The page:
National today released its plan for regional New Zealand and committed to working with regional communities to grow jobs and incomes and tackle challenges, rather than imposing new taxes which will stall the economy and punish hardworking New Zealanders, Simon Bridges and Nathan Guy say.
“New Zealanders now have a very clear choice between two very different visions for New Zealand this election,” Economic Development spokesperson Simon Bridges says.
“National has a plan to keep New Zealand moving forward - a confident plan for a confident and growing country.
“Labour doesn’t have a plan. They want to risk our success through unclear policies and higher taxes, and that’s not good enough.
“New Zealanders have worked too hard. We are a nation of growing opportunities – together we’re creating more jobs, growing family incomes, building new infrastructure and delivering better public services.
“We have been able to do all of that together because of the hard work and enterprise of New Zealanders, backed by National’s clear economic plan.”
National’s six-point plan for regional New Zealand is:
- Raising family incomes and delivering more jobs
- Building the infrastructure to support growth in our regions
- Helping regional businesses to grow
- Getting government finances in order
- Investing even more in world-class public services for regional New Zealand
- And we won’t impose new taxes which will take New Zealand backwards
“Labour wants to hit our regions with new taxes that would slow New Zealand down – a capital gains tax, a water tax, a land tax, a regional fuel tax and an inheritance tax as well as adding farmers to the Emissions Trading Scheme,” Primary Industries spokesperson Nathan Guy says.
“National wants hard-working New Zealanders to keep more of what they earn. Under National someone on the average wage will receive a tax cut of $1000 per year on 1 April –tax cuts Labour has promised to cancel.
“The primary sector is the backbone of our economy and National backs the hard-work and commitment of our farmers and growers.
“We believe in the ability of our rural communities to tackle the tough issues and to get ahead, backed by a Government that supports them. Our primary sector has been doing it for decades and that’s why they are among the most efficient in the world.
“The products of their hard work are sold and savoured around the world and National is committed to ensuring they have even more opportunities to sell their produce to more markets through growing our international trade connections. That’s how you grow regional economies.
“National will work with regional New Zealand and with farmers and growers and we will back them to succeed.”
A National Government will partner with farmers and growers to develop new farming technology and practices that lift productivity and further reduce farming’s environmental footprint.
“National will turbo-charge the Sustainable Farming Fund, which will be renamed the Future of Farming Fund, by boosting its funding from $7 million to $20 million per year for investment in agricultural science and innovation,” Primary Industries spokesperson Nathan Guy says.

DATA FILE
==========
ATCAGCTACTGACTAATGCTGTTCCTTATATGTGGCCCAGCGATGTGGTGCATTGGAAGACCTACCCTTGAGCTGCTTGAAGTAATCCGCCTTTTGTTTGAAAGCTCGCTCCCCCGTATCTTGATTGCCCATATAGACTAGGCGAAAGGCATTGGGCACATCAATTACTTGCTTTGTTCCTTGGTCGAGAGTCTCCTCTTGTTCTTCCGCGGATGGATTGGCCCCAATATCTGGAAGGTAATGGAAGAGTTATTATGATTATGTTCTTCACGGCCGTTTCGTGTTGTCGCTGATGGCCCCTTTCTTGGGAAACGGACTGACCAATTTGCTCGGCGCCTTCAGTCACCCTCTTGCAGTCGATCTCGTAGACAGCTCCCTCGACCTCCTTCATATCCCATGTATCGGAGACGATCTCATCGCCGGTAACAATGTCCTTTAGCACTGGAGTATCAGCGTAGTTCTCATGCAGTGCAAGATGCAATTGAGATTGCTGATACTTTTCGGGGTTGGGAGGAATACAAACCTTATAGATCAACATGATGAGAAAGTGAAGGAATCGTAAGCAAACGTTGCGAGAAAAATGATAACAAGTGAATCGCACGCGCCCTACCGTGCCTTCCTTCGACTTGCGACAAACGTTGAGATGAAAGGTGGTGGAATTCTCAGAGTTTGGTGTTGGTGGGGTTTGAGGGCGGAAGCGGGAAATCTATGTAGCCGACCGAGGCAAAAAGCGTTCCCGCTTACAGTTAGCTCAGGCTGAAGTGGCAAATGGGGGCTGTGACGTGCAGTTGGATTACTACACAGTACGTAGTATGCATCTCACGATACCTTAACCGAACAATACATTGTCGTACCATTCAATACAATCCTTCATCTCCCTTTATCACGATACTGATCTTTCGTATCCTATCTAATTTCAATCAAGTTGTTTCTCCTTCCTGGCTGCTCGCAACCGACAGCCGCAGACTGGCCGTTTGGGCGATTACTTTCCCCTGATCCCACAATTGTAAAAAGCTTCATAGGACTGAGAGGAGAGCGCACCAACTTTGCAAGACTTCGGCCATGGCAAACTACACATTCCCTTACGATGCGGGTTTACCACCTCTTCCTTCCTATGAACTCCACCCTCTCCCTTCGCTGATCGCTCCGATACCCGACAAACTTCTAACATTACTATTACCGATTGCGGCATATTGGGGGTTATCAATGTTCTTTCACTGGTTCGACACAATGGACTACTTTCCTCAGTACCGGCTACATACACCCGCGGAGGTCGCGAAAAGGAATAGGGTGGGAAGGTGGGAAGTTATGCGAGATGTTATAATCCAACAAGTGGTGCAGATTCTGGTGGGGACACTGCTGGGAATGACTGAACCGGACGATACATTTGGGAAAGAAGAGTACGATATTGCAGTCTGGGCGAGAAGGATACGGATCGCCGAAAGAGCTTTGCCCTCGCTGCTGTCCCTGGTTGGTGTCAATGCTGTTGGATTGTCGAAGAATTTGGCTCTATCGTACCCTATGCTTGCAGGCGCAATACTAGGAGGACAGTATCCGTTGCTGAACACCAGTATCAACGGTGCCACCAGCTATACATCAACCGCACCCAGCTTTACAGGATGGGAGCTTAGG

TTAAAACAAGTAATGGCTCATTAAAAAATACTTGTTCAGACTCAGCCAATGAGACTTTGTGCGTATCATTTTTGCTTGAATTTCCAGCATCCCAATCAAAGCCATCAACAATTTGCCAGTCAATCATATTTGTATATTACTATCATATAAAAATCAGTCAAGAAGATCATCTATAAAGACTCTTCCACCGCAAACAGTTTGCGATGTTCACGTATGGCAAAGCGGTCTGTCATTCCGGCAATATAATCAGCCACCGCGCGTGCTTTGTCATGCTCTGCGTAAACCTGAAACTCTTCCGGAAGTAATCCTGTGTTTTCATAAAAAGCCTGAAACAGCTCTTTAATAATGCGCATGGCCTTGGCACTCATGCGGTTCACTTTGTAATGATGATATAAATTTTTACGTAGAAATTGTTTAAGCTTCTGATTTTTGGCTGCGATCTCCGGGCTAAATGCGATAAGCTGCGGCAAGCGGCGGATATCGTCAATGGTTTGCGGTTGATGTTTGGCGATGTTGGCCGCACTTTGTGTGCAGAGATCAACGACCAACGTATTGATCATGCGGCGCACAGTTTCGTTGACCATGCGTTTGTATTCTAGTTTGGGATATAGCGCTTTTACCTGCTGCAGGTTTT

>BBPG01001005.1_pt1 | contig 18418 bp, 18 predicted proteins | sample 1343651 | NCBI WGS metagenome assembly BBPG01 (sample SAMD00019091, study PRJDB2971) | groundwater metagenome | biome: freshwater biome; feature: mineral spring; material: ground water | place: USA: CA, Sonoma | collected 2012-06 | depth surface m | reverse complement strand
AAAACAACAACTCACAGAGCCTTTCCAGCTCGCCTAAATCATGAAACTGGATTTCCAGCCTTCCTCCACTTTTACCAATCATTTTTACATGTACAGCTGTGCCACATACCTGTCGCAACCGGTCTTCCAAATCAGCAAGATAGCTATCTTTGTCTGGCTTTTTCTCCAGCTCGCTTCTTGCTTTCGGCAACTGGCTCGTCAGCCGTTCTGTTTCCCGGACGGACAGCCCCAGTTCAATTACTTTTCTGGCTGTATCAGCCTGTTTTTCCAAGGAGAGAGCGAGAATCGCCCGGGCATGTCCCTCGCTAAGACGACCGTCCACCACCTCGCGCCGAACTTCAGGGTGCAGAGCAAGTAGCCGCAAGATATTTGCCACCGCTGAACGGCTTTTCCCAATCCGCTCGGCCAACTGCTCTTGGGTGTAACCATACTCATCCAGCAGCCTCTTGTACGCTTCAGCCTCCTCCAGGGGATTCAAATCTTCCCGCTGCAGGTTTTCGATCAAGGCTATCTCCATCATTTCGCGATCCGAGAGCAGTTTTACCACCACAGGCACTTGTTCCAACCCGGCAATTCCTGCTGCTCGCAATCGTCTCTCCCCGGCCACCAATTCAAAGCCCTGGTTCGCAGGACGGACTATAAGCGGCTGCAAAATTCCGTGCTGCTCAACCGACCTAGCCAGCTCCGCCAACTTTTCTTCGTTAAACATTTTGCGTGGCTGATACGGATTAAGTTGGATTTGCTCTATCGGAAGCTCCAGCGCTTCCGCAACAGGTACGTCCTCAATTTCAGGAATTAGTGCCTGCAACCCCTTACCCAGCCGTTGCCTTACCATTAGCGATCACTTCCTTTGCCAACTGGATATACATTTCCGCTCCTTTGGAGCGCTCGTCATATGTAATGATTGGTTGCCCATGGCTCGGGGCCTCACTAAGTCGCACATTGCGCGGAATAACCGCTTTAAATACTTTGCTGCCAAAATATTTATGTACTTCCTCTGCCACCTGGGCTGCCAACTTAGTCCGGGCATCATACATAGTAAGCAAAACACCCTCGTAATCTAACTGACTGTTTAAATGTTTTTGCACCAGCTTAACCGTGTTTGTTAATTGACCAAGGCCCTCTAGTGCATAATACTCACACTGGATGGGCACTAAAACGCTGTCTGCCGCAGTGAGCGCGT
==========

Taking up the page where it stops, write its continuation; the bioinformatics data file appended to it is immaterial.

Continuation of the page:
“We know we have some great emerging technologies and techniques like precision farming. We also increasingly have the latest communications networks as a result of our Rural Broadband Initiative. This fund will take that technology and roll it out around our farming sector.
“A cross-sector Future of Farming Panel will oversee the Fund’s direction and drive the innovation and investment. The panel will include representatives from industry, science and environmental groups and other stakeholders.
“Food production is hugely important to this country. We are the world’s largest dairy exporter and we account for three quarters of the world’s trade in sheep meat. We produce high quality food more efficiently than anyone else and our farmers strive to do that with as little environmental impact as possible.
“This Fund will take us to the next level of sophistication in world-leading farming practices.”
Mr Guy says working together is a much better way to achieve change than being at loggerheads with the farming sector and regional New Zealand.
“As we are showing already, we can achieve far greater things in new farming practices by working with farmers and not against them. We can improve our environmental footprint while at the same time growing the value of our exports, growing jobs and growing the strength of regional New Zealand,” Mr Guy says.
“Our opponents might think punitively taxing farmers is the right approach, but you won’t get better environmental outcomes by making farmers and regional New Zealand poorer.
“To help focus the Future of Farming Panel and industry, we will set a target of doubling the value of our agritech industry to $6 billion by 2025,” Mr Guy says.
“We want the latest soil sensors, farm management software and diagnostic tools all developed and used here, and exported to the world.
“Through the Future of Farming Fund we can achieve more productivity and sustainability, and create more jobs by exporting our agricultural technologies and expertise around the world.
“There is a clear divide in this election between those that want to work with the farming sector and those that want to punish it, with four new taxes at last count.
“National understands regional New Zealand and will work with our primary industries to improve our environmental footprint and stay at the cutting edge of farm technologies worldwide.”